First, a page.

Beyond these arguments, the sector composition of these two styles may help explain recent returns. For instance, sixty-five per cent of the S&P 500 large cap growth index is in thematic sectors of the new economy such as information technology, consumer discretionary and communication services, whereas the Russell 2000 value index’s largest allocations are in more challenged cyclical industries such as financials and industrials.
A leap of faith
Positioning an equity portfolio with either a value or growth bent requires some measure of faith.
But for those who don’t want to rely on faith alone, a few measures institutional investors can take to improve outcomes include not putting all of their eggs in one basket and diversifying across different approaches within a style. An example of this would be not simply investing using a classic price-to-book factor, but also with other historically robust factors such as enterprise value to earnings before interest, taxes, depreciation, and amortization or price to earnings.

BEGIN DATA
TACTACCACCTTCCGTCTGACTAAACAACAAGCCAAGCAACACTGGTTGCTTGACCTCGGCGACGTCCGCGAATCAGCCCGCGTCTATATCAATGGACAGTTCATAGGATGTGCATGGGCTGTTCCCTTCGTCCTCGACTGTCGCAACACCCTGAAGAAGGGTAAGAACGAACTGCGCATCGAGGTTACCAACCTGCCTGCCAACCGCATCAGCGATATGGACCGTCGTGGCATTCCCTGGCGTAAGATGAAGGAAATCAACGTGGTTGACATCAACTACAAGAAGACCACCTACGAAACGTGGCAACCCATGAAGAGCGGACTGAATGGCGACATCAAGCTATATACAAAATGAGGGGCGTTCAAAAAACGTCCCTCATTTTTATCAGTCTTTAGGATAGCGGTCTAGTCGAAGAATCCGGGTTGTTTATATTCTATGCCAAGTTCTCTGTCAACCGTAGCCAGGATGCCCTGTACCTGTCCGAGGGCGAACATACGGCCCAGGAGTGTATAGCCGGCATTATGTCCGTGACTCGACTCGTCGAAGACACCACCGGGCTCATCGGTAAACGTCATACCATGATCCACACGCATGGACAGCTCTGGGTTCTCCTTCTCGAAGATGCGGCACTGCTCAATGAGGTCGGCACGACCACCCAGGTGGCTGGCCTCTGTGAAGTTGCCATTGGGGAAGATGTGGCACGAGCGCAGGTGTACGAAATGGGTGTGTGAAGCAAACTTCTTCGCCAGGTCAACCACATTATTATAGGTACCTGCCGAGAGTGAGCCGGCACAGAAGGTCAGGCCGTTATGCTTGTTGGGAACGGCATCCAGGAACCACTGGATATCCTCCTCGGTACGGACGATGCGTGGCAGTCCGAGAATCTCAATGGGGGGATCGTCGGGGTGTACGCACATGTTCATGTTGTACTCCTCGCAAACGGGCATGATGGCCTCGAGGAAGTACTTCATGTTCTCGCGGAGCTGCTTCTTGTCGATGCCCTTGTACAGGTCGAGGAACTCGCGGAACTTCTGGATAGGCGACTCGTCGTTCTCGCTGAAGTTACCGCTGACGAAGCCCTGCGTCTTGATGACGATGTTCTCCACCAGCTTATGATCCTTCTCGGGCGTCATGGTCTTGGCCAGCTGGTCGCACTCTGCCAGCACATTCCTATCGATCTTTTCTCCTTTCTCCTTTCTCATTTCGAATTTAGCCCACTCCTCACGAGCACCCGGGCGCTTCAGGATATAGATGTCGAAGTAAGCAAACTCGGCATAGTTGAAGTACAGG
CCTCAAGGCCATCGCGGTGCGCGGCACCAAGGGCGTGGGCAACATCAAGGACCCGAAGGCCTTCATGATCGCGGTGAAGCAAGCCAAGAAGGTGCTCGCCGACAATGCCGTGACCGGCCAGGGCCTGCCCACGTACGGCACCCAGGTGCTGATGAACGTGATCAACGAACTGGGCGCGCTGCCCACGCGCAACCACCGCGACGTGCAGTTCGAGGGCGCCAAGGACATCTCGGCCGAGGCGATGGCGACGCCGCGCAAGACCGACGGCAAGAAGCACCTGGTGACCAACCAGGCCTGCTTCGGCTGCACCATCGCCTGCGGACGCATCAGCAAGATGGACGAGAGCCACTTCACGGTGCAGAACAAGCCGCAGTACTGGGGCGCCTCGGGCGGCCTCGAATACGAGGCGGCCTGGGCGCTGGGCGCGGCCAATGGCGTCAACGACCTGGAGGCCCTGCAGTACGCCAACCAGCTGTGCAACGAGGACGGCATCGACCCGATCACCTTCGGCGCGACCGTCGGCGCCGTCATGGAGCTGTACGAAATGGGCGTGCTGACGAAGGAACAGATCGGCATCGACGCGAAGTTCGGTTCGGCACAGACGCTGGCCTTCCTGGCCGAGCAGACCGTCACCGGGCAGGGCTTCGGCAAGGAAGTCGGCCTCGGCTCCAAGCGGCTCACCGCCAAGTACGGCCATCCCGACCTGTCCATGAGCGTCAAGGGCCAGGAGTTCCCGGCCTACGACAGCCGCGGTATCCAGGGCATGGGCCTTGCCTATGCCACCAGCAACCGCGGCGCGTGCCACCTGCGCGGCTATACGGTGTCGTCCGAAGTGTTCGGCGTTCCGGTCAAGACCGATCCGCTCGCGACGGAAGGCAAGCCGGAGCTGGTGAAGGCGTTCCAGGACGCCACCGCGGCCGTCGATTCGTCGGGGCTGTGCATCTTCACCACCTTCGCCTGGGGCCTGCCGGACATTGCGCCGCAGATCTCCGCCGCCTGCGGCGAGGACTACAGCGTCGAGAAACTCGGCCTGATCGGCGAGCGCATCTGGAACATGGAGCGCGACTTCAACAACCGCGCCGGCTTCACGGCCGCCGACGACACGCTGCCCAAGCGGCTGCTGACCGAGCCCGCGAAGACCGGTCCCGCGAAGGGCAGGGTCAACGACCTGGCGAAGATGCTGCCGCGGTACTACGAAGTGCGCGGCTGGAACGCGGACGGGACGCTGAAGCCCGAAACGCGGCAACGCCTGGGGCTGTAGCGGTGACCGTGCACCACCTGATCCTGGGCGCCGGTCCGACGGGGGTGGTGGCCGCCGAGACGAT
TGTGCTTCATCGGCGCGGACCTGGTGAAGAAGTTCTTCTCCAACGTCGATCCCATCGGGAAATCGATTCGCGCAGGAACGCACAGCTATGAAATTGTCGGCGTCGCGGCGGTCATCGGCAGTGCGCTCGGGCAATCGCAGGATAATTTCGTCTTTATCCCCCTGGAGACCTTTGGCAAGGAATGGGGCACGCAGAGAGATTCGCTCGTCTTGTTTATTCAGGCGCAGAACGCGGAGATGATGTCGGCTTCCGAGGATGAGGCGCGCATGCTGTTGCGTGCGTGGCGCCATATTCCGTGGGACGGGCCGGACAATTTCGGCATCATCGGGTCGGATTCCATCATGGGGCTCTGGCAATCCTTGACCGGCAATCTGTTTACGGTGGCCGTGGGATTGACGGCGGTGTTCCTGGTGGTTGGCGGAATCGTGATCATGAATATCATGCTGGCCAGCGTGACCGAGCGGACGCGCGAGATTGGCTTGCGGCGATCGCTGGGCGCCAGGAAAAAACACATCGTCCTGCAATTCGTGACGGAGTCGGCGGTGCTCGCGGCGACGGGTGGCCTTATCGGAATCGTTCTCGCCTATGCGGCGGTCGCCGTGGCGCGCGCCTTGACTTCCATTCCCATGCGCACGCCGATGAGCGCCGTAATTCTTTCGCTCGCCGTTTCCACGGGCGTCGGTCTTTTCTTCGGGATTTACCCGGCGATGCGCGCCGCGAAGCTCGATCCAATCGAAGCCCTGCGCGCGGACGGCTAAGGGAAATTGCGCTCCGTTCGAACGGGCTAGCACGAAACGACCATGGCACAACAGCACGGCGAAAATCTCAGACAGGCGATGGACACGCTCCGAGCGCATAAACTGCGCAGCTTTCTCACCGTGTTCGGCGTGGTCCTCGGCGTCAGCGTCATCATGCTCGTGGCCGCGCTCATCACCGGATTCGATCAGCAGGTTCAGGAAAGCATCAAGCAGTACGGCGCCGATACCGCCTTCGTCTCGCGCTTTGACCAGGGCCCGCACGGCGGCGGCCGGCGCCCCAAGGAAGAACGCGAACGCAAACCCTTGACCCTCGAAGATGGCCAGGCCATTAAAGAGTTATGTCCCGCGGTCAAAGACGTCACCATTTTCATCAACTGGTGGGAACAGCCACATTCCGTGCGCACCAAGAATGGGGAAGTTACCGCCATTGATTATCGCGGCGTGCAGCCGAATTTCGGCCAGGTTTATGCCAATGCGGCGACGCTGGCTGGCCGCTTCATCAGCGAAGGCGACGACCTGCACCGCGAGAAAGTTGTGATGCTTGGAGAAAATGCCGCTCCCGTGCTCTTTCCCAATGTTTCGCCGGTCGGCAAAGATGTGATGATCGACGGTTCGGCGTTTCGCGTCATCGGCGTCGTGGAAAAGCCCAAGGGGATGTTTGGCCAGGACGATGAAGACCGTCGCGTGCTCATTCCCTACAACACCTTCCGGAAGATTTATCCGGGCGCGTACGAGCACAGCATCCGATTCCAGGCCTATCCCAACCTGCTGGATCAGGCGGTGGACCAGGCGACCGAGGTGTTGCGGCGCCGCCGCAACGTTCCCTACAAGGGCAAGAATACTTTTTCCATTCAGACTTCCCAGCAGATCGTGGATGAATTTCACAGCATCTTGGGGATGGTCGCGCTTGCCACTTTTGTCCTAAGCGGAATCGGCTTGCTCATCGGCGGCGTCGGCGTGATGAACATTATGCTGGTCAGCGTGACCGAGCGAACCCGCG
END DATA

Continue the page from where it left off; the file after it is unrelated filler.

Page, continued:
Additionally, a style diversification approach can be prudent. Many consultants and asset managers will suggest an approach that includes both growth and value styles, which will help an institutional portfolio not be overexposed to potential long stretches of underperformance for a style like we’ve seen with value.
Lastly, and importantly, institutions will likely see better long-term results when they’ve clearly established a reason for going down a certain path, such as value investing. If the reasons for undertaking the strategy are clearly understood by those charged with oversight, the risk of abandoning the strategy at the worst moment can be mitigated.